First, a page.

Hi-Ho, Hi-Ho, It’s Off to Work We Go ♪ ♪ ♪
Posted by PintofStout on January 12, 2006
Usually this feeling encroaches on our blind bliss of disconnection in the spring or summer when the weather is suitable for just about anything, except skiing, sledding, or building snow forts; the feeling of despair at having to spend another whole day inside our respective offices, our respective cubicles, our respective prisons. The very anticipation stings the psyche and blemishes our shiny excitement for life. Recently, it has been happening now, relegating cabin fever to second string depression with only darkness to sustain it. These lovely days at this time of year only makes the feeling worse because it is so unexpected; a gift from fate and Mother Nature and the hope of some escape, only to be dashed by our culture of slavery.
Slavery is not too harsh a term for our job culture. We’re pumped full of booze and surrounded by shopping malls and retail of all kinds. Kept happy by our consumption and kept enslaved by it as well. It is hard to determine the cause and effect here: Do we consume to brighten our lives filled too full of work or do we fill our lives too full of work so that we can consume? I would wager the answer is perceived differently by different people, yet at the core would be the same. I don’t know what the answer is, do you? As Edward Abbey keenly observed, “Never before in history have slaves been so well fed, thoroughly medicated, [and] lavishly entertained. But we are slaves nonetheless.”
Who are the masters of us slaves then? Is it multi-national corporations? The government? Some international conspiracy involving Jews or Masons? It is not the Masons, so far as I know; besides they just control the weather which has nothing to do with our slavery. (What the hell are they up to these days, anyway? Fifty in January?) So that leaves corporations and government (can you tell the difference between the two?). Well, there is no difference because they are one in the same. Who makes laws governing the behavior of and structure of corporations? Who puts those people in positions to make such laws? In fact, corporations as we know them today are a creation of government. While we wouldn’t tolerate (I hope not, anyway) corporations arbitrarily taking large parts of our pay, government has the perceived legitimacy to do so. Government is also the arena where these large corporations battle each other for the spoils of the harvest (just look at farm subsidies or any subsidies). These are our masters, the drivers of our toil and deceivers of our perceptions.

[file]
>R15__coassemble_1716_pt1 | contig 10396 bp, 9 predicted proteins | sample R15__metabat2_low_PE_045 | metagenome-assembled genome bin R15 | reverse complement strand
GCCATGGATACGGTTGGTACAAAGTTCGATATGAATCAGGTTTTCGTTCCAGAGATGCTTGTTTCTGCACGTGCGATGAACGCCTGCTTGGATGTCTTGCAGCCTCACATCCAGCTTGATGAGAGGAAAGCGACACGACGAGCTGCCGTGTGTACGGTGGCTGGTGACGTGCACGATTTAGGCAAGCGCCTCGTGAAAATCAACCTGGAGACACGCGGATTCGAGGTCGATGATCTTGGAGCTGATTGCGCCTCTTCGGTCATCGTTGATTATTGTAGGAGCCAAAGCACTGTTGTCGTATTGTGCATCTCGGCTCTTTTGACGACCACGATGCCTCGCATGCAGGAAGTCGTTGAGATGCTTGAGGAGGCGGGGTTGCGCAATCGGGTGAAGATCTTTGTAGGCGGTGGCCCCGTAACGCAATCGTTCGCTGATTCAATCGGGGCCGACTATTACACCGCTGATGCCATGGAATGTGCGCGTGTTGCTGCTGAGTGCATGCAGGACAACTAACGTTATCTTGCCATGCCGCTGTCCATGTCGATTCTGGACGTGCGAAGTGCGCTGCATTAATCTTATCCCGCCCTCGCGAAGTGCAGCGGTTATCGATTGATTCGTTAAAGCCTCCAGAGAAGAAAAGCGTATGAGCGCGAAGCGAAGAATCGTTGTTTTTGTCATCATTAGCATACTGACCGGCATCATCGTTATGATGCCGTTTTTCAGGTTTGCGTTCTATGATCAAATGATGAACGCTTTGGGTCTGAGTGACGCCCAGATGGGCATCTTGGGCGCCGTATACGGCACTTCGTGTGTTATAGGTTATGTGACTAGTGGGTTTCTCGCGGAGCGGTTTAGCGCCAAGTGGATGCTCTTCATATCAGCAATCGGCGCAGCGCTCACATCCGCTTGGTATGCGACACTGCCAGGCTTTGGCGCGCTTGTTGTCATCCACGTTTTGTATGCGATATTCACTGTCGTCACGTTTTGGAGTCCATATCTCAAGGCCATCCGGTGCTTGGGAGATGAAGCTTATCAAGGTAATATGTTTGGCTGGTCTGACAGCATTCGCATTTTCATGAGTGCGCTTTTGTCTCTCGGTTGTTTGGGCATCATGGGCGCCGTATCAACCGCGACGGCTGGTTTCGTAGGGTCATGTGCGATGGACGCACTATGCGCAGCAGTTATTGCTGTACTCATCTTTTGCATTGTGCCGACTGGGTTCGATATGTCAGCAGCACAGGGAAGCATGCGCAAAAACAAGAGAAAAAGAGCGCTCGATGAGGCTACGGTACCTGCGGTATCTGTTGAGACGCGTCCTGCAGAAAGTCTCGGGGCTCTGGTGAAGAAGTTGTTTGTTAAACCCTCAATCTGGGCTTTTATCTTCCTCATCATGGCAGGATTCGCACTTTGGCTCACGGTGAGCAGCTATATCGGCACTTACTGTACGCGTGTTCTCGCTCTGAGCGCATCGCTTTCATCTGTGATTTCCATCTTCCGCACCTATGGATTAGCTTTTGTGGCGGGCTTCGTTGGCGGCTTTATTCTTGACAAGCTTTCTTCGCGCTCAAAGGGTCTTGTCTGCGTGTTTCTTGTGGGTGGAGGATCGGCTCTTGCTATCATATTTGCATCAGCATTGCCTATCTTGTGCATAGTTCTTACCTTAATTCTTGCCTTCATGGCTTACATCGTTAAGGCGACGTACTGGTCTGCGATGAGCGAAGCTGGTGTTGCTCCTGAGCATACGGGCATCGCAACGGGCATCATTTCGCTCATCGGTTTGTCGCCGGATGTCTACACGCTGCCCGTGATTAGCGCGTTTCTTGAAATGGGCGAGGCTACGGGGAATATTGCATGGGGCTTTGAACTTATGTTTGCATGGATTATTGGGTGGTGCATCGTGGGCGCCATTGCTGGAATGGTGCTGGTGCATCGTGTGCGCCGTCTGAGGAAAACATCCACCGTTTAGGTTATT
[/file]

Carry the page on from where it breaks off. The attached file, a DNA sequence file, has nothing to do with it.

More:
Public schooling is a phenomenon of the industrial revolution with a scary history and philosophy. Not meant to educate (much), but instead to indoctrinate compliance with government control and authority and meaningless, arbitrary hours under such authoritarian conditions to better prepare us to produce for the masters. We are schooled to become good compliant workers and subjects. That is the starting point for our enslavement. We aren’t getting kidnapped and bought and sold physically. No, that is too easily detected and resisted. Our enslavement is done in our own minds; much more discreet and harder to fight. As with most things, the methods get better with time and adjust to challenges and obstacles.
So you work for Such-and-Such, Inc., a company too small to be in cahoots with the likes of multi-nationals and government? No matter; they work for the masters, too. How do we cast off such a yoke? The master is so powerful and vast…apparently. Ask yourself, “How did the master become so powerful and resource-rich?” The answer is by our labor. They produce nothing of value; only fear of non-compliance. If we all ceased to work and produce in a fashion within the reach of these leeches, the parasite that is our master would shrivel and die (though not without some fight for its life, no doubt). Any authority the government has is gained through the illusion of legitimacy. We gave them the power. If an organization without such legitimacy were to act as government acts, we call it organized crime because they are invading the turf the government has established a monopoly on. But they both extort money (pay us or else), murder (some on larger scales than others, but does that change anything?), and protect their turf with threats of violence. The difference is the illusion of legitimacy. So with that illusion, government becomes the front man for the master class. If the corporations acted like government we would revolt against them (I hope), because no such illusion exists for them.
Why is it that we measure our success by how much of our time is spent working or holed up in an office somewhere? The longer you work the more money you make if you’re a wage slave. If you are a salary slave, the time spent holed up is the chain tethering you the giant weight of your increased responsibility and usually higher pay. We hold ourselves to this measure of success because the indoctrination works. We judge ourselves by how much we produce (for the master, of which we get a token), and we identify ourselves by our least defining personal characteristic; our job. When someone asks, “What do you do?” do you answer with your job or with something else? I think it is about time we stop defining ourselves by our jobs and who can be the best slaves.